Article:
Suggested Input Protection AD8253

I am currently designing a breakout board for this amp and would like some suggestions on input protection.

My input is a piezo sensor(reverse speaker, home made, non powered) that puts out about 70mV full swing and no clue on the amps.

The data sheet says to use series resistors and low leakage diode clamps. I see the resistor examples but don't see any diode hook up examples.

My input voltage is -15,+15, any suggestion on where to start with resistor values and diode values, and placements.

Below is my current schematic, any tips or suggestions would be appreciated.

Thanks

  • 0
    •  Analog Employees 
    on Aug 21, 2012 7:08 PM

    Hello josiah47,

    For the resistor values, there is a trade-off between protection and performance. It really depends how much protection you think you need. Input resistors add additional noise and offset to the circuit. For example, 500 ohms at each input generates 4nV/rtHz of johnson noise, 3.5nV/rtHz from the AD8253 current noise, and 20uV input offset voltage from the AD8253 input offset current. This is going to give you 6 mA * 500 ohms = 3V beyond either supply of input protection. It also increases your G=1000 noise from 10nV/rtHz to 11.3nV/rtHz.

    If you also use diode clamps, we sometimes recommend something like the following configuration:

    If BAV199 are used, for example, they can handle 160mA continuous forward current. With a 500 ohm resistor, this is more than 80V. But the power dissipation in the resistor will limit you before that. But if you only need 10V beyond the supply, you could use a 0.5W 200 ohm resistor and less than 50mA would flow at 10V beyond the rail. Also a 33 ohm resistor is shown here to ensure that the current flows through the external diode and not the internal one. It may need to be slightly larger for a low leakage diode, which typically have higher forward voltages. To continue the previous example, Vf at 50mA for BAV199 is 1100mV. To be safe, you might want about 500mV drop across that resistor at 6mA to ensure that there is not excessive current in the AD8253 inputs. This would require 83 ohms.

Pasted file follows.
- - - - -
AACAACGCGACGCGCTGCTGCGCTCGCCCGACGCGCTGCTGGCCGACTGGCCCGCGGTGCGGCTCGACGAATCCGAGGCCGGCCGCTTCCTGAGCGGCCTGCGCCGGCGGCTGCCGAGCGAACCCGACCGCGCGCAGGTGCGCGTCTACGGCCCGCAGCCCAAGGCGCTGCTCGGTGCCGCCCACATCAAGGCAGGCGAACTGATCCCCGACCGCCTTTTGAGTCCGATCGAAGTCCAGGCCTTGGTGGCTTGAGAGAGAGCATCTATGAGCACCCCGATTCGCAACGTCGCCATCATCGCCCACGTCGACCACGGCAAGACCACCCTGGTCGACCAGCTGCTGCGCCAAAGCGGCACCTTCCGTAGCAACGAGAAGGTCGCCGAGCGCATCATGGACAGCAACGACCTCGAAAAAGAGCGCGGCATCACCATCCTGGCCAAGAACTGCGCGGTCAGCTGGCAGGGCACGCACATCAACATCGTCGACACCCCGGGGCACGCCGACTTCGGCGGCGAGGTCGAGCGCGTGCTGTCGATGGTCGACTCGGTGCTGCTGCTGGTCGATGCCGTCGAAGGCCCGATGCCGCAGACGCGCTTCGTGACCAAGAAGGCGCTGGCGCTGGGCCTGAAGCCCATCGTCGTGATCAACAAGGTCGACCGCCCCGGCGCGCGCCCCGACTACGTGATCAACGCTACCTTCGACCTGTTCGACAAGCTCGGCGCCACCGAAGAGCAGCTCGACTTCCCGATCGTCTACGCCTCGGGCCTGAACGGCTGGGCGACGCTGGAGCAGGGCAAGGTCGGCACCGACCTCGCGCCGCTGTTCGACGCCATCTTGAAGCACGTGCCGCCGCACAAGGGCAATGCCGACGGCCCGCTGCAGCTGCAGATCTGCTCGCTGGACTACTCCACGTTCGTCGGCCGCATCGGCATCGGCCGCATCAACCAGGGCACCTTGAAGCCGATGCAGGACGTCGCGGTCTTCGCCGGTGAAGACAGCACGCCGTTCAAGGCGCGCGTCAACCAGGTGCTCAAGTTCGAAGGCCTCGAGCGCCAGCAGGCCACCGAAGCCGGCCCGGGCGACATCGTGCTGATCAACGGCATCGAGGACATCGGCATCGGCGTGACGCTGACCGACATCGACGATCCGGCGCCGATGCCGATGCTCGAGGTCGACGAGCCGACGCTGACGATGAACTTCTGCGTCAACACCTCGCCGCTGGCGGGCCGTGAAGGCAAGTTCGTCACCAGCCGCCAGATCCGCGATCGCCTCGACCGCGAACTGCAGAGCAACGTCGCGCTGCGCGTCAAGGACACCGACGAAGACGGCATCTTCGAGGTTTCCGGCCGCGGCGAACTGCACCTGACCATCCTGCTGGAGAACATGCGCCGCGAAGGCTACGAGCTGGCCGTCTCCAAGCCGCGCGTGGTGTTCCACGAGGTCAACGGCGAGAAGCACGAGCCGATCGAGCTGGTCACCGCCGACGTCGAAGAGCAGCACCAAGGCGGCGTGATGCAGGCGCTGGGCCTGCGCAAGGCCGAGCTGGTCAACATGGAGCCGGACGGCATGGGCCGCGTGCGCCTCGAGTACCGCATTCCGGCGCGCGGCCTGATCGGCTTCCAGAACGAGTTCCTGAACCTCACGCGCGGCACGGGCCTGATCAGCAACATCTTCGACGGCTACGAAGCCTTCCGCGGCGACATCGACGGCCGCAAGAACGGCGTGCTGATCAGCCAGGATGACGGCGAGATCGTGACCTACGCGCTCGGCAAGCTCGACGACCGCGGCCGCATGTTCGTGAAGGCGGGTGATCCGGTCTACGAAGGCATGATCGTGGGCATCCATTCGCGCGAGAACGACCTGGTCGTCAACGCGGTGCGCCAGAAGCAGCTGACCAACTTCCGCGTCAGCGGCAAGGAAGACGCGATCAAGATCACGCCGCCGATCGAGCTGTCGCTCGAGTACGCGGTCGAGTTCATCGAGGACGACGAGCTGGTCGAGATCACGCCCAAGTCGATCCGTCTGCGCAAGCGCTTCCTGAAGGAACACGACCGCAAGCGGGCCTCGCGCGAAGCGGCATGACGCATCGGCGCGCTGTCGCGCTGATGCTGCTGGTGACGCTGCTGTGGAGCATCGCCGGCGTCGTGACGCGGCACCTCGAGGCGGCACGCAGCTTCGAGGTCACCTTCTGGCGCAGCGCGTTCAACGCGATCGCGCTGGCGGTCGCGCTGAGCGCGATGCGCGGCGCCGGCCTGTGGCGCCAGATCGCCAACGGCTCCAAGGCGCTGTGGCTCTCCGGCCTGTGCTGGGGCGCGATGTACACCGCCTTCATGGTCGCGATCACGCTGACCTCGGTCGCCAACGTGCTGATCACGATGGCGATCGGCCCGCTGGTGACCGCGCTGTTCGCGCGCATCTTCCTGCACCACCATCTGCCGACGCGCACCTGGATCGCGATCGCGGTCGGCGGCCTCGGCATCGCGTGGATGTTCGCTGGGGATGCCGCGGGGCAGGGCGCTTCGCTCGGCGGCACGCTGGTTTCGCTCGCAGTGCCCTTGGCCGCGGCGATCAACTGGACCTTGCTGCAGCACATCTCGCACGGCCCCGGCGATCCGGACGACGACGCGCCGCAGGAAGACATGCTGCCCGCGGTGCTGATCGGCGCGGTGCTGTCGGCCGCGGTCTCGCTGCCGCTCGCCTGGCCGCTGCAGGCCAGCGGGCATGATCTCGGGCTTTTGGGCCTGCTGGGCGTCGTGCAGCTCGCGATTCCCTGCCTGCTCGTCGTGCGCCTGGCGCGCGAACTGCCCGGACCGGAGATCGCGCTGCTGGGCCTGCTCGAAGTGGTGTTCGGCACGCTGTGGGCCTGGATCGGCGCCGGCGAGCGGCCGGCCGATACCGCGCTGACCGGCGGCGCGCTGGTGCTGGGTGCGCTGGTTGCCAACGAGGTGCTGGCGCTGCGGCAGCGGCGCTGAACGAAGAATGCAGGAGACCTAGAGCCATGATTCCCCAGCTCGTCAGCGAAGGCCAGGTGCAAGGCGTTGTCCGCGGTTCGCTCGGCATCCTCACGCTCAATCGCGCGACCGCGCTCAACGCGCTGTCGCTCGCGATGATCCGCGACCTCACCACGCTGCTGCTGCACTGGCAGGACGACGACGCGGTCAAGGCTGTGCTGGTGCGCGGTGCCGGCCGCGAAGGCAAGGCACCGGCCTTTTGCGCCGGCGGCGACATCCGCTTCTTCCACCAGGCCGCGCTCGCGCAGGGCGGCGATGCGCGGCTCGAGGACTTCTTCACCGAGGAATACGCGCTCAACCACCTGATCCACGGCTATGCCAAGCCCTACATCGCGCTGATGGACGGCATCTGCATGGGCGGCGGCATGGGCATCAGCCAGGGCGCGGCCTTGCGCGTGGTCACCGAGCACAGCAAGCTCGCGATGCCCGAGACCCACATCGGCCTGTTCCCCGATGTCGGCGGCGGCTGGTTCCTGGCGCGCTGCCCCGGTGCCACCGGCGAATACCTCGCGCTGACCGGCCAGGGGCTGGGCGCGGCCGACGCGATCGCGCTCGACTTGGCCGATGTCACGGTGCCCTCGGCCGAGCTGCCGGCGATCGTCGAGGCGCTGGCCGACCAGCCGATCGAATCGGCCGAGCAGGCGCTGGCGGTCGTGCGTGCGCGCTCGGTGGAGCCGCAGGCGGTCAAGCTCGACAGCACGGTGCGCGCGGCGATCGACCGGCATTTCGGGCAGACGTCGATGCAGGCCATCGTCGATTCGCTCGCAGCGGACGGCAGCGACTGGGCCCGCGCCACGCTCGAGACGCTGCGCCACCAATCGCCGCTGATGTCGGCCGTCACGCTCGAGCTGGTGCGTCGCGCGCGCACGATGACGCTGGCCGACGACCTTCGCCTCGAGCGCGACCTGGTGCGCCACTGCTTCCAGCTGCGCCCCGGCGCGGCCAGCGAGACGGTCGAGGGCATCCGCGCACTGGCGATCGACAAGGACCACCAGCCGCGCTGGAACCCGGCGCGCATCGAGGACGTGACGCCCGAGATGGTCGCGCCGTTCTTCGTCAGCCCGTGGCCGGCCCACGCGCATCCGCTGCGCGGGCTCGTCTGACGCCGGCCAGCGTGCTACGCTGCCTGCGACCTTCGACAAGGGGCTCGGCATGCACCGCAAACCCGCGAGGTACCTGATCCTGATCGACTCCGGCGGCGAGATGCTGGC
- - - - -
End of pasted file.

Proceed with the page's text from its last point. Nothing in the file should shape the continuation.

The schematic looks good as far as I can tell. Make sure that the input bias current has a ground return path when you hook it up. This probably involves grounding one input and possibly using a fairly high value shunt resistor between the inputs if your sensor is high impedance at dc.

    Best regards,

    Scott

  • I have updated my circuit to include the diode clamps, See any thing wrong with it?

    I fried my -15/+15 volt supply NMH0515SC

    http://www.murata-ps.com/data/power/ncl/kdc_nmh.pdf

    wondering maybe if its drawing to much current some how? no sensors where hooked up.

  • You need a 1meg-10meg resistor on one side to ground.  See fig 56 on AD8253 d.s.

    Harry

  • Wouldn't I also need some caps there as well, as shown in fig 56?

    Would not having this causing me power supply to blow?

  • 0
    •  Analog Employees 
    on Jan 17, 2013 7:44 PM

    Hello josiah47,

    The capacitors are only required if you want to AC couple the sensor. While the circuit at the bottom of figure 56 is meant to show a dc bias return path for this case, in general does not provide very good CMRR. If you can avoid the use of capacitors, you'll get much better performance.

    I don't know what is the mechanism that blew your DC to DC converter, but I do know that those can't sink current. When you overload the inputs and dump current into your voltage rail, you will be raising that voltage. I don't know which one is going to die first as the supply voltage goes beyond an absolute max rating (the amplifier or the supply) but you will need to clamp this voltage with a zener to be safe, otherwise your protection circuit isn't complete.

    Regards,

    Gustavo